PETROLEUM CONVERSION CORP. v. VAUGHAN

5545

140 F. Supp. 369 (1955) | Cited 0 times | D. Connecticut | August 17, 1955

The plaintiff is seeking permission under Section 6847 of the General Statutes of the State of Connecticut, Revision of 1949, to sue on a probate bond for $ 41,000 given by Vaughan, as administrator, and Rogers, a surety, in connection with an order to sell real estate entered by the Probate Court for the District of Greenwich on October 6, 1954, in the estate of Elizabeth Boyd Vaughan, deceased. The Probate Court refused the plaintiff permission to sue on the bond; and now, as provided by the statute, application has been made to me as a judge of the court before which the proposed action will be returnable for that same permission. There is diversity of citizenship between the plaintiff and the defendants and the amount in controversy exceeds $ 3,000.

This application arises out of the following set of facts:

1. On September 7, 1950, the United States District Court for the District of Delaware entered a judgment in favor of the plaintiff, Petroleum Conversion Corporation, against James Vaughan for $ 30,841.59.

2. On April 8, 1953, this judgment, under the provisions of Title 28 U.S.C. § 63, was registered in the United States Court for the District of Connecticut as Civil Action No. 4376. The judgment remains unpaid.

3. On July 11, 1946, James A. Vaughan's wife, Elizabeth Boyd Vaughan, died intestate and he was appointed and duly qualified as administrator by the Probate Court for the District of Greenwich, Connecticut.

4. As surviving spouse, James A. Vaughan had an undivided one-third interest in his wife's estate which included certain real estate located in the Town of Greenwich.

5. The Greenwich Probate Court on October 6, 1954, ordered the sale of this Greenwich realty for the purpose of paying the debts of the estate.

6. On or about said date, October 6, 1954, Vaughan filed a bond in connection with the order of sale, as required by law, in the penal sum of $ 41,000 on which the surety is Edward A. Rogers, of Greenwich.

7. On August 18, 1953, at 9:01 A.M., Petroleum Conversion Corporation filed a certificate of judgment lien on the land records of the Town of Greenwich, pursuant to and in accordance with the provisions of Section 7225 of the Connecticut General Statutes, Revision of 1949, placing the lien of said judgment as registered in the United States District Court for the District of Connecticut upon the undivided interest of the said James A. Vaughan in the real property formerly owned by his wife, Elizabeth Boyd Vaughan.

8. On or about October 8, 1954, the property was sold pursuant to the Probate Court order of October 6, 1954, to third-party purchasers.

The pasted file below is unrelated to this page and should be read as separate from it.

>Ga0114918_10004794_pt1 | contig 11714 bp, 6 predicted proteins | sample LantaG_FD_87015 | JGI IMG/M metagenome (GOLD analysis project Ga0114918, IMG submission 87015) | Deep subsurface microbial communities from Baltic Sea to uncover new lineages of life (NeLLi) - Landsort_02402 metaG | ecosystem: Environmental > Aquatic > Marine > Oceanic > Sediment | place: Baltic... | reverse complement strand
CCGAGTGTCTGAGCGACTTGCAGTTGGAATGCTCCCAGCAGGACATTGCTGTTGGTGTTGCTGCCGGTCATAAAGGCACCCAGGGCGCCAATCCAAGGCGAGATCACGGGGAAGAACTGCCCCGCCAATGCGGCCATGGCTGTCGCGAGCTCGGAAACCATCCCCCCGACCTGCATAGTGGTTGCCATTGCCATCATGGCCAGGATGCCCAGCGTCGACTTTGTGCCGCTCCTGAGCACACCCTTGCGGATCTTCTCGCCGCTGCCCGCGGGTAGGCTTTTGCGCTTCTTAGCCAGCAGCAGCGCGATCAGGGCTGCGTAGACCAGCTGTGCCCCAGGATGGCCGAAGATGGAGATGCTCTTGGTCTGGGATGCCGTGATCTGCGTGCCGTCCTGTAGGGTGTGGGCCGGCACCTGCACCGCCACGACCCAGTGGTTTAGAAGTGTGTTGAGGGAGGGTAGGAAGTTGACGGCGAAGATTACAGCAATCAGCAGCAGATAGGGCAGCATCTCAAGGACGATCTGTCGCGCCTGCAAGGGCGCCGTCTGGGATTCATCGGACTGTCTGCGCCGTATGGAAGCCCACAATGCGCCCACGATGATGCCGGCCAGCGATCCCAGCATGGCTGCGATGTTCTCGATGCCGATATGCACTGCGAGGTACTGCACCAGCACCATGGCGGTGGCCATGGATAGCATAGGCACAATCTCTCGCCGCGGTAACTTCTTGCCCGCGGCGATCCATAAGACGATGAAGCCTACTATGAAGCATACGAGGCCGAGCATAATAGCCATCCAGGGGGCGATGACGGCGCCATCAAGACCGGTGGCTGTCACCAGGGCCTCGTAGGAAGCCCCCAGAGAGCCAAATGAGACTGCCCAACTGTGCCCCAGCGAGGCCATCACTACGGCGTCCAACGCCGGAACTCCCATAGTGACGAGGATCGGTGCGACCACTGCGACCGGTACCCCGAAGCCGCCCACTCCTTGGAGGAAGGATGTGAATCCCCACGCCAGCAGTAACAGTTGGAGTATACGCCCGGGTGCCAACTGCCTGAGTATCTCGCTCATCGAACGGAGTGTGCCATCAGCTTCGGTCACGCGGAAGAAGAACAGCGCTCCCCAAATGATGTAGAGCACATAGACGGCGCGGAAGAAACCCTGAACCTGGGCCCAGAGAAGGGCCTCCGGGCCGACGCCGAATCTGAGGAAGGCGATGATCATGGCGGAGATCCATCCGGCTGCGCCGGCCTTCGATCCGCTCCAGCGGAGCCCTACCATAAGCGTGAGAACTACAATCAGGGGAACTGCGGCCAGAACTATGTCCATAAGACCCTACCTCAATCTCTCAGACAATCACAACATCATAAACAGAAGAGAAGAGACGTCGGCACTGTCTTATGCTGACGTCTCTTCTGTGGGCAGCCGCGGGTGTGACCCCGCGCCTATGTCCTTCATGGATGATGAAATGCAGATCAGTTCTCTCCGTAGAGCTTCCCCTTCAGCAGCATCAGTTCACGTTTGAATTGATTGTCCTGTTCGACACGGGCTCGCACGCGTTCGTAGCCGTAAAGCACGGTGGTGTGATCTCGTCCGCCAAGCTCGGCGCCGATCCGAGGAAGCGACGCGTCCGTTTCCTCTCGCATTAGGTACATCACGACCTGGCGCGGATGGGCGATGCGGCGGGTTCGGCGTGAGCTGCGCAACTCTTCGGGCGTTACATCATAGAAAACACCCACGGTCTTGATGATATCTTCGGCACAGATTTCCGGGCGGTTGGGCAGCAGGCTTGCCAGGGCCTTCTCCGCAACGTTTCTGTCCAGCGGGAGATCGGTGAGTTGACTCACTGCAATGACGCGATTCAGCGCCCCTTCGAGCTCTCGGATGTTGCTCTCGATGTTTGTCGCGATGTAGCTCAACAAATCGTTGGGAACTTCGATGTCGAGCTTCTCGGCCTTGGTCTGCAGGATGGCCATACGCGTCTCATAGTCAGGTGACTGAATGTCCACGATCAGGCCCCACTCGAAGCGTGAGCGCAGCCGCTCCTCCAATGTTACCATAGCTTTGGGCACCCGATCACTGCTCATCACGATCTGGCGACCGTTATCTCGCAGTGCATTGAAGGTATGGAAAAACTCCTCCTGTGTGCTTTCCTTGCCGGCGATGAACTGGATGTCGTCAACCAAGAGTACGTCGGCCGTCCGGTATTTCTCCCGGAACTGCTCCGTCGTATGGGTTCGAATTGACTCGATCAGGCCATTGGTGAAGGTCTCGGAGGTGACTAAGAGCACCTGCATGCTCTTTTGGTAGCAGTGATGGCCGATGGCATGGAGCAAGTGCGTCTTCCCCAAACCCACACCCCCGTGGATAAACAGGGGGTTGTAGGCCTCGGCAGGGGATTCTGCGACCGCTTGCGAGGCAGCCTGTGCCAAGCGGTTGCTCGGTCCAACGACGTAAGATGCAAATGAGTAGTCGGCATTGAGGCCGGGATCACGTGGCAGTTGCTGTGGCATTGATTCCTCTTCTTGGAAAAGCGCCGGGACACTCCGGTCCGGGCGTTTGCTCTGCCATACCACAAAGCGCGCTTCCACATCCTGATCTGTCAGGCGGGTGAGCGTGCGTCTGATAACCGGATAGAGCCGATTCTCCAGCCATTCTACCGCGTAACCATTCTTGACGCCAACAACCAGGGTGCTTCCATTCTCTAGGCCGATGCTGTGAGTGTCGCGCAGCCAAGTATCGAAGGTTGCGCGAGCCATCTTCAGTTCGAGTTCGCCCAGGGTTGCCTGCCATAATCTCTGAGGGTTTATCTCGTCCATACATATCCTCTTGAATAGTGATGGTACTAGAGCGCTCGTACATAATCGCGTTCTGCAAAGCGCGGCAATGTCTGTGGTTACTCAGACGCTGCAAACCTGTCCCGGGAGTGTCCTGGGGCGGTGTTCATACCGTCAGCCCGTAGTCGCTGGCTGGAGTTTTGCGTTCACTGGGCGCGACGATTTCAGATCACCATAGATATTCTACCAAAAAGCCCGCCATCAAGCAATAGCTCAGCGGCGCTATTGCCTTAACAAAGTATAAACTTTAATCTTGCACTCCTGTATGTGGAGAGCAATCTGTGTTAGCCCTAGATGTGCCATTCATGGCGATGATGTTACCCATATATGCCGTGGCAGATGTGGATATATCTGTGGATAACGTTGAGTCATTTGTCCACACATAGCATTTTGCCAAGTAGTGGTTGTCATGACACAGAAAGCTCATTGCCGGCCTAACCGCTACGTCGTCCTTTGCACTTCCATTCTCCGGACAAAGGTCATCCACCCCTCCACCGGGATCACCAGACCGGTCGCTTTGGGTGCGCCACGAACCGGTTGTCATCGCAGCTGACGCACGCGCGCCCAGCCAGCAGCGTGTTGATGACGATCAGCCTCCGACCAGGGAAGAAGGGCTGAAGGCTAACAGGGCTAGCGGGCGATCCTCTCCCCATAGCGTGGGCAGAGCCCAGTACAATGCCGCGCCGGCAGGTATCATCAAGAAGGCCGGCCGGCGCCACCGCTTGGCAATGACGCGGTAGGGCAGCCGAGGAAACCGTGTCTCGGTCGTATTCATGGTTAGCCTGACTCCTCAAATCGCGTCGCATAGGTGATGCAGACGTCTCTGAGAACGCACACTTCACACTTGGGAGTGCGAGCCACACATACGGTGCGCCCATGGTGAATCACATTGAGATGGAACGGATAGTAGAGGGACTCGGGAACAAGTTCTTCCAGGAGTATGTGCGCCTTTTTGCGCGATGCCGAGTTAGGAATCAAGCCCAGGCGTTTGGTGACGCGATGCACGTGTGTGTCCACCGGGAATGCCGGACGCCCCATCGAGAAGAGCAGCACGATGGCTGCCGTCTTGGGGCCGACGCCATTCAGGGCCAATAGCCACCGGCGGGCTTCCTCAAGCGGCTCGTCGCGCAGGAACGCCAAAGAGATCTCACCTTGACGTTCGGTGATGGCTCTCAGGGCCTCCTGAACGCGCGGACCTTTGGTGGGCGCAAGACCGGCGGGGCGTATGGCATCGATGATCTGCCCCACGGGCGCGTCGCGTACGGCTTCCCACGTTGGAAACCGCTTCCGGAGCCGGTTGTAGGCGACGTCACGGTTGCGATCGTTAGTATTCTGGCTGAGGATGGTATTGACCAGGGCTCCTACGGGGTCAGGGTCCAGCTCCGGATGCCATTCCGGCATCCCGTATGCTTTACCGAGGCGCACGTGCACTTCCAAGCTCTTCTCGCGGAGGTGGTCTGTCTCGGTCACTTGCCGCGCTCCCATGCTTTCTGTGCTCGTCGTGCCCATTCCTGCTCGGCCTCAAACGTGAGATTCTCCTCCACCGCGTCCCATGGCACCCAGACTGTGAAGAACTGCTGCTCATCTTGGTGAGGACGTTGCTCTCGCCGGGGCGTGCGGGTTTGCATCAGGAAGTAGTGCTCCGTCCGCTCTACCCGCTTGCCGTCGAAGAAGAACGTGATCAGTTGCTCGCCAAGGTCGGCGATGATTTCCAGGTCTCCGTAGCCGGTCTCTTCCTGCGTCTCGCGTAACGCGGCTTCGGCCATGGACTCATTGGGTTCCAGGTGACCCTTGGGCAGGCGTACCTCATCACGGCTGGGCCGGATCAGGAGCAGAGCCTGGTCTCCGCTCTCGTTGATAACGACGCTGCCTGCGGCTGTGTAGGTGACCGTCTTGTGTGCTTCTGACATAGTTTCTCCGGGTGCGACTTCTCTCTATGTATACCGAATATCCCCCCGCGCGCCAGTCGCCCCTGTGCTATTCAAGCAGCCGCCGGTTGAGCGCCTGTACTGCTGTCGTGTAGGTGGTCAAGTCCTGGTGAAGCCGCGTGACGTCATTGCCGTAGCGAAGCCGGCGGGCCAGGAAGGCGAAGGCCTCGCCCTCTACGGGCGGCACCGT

9. At the time of the sale the defendant Vaughan had actual notice of the judgment lien filed in the Town Clerk's Office of Greenwich.

10. Vaughan, after paying certain debts of the estate, distributed the balance of the $ 58,000, the sale price of the property, to himself and the two other heirs of the decedent in compliance with the order of distribution of the Probate Court.

11. Thereafter the plaintiff, Petroleum Conversion Corporation, sought permission from the Probate Court to bring an action on the bond pursuant to Connecticut General Statutes, Revision of 1949, Section 6847 which was denied.

Discussion

The plaintiff, Petroleum Conversion Corporation, claims that the judgment lien filed in the Town Clerk's Office attached to and followed Vaughan's interest in the proceeds from the sale which became 'a special fund' standing in place of the real property; and that, therefore, Vaughan as administrator in 'accounting for the avails of said sale according to law' had a duty to pay over his distributive share of the avails as an heir, to the plaintiff on account of the judgment debt and that his act of distributing to himself, instead, was a breach of the condition of the bond which makes the surety, Rogers, liable. The plaintiff relies upon the case of Phelan v. Elbin, 1911, 84 Conn. 208, 79 A. 187 as supporting its contention. The Phelan case must be considered in connection with Moriatry v. Donahue, 1909, 82 Conn. 308, 73 A. 763 which concerned the same estate. The cases arose out of these circumstances: One Bridget Donahue died intestate in 1906 and on February 21, 1906, Mary A. Donahue, her daughter, was appointed administratrix. The estate consisted of interests in land in Waterbury. Her heirs were her five children. One of them, Thomas, after his mother's death mortgaged his entire undivided one-fifth interest to one Downey. Thomas died and Downey foreclosed against Thomas' administratrix and heirs. The redemption date was the first Monday of July 1908 but no one redeemed. Meanwhile February 1, 1907, Mary A. Donahue, administratrix, pursuant to an order of the Probate Court sold all the real estate of Bridget's estate and one Grelle was surety on the bond given in connection with that sale. Because Thomas had mortgaged his interests and had lost them through foreclosure by Downey, Donahue, administratrix, refused to pay to the estate of Thomas his one-fifth share in Bridget's estate. The court, however, held that the administratrix had no right to refuse to distribute the one-fifth to Thomas' estate as ordered by the Probate Court even though Thomas had mortgaged his interest and it had been foreclosed. At page 311 of 82 Conn., at page 764 of 73 A., Moriarty v. Donahue, supra, the court said:

'* * * the court of probate had no power to inquire into the equities existing between Thomas and Downey. * * * That court cannot inquire as to what conveyances have been made, or attempted to be made, by distributees during the settlement of the estate. Had this real estate not been sold by the administratrix, one-fifth part of it must have been set to Thomas, regardless of the mortgage and foreclosure. The court of probate could not go into an inquiry as to what rights Downey or any third party had acquired in it since the death of Bridget. * * * Such inquiries are for another court. Much less can the administratrix assume to decide between them. Her duty is to obey the order of the court of probate for a distribution passed upon her application.'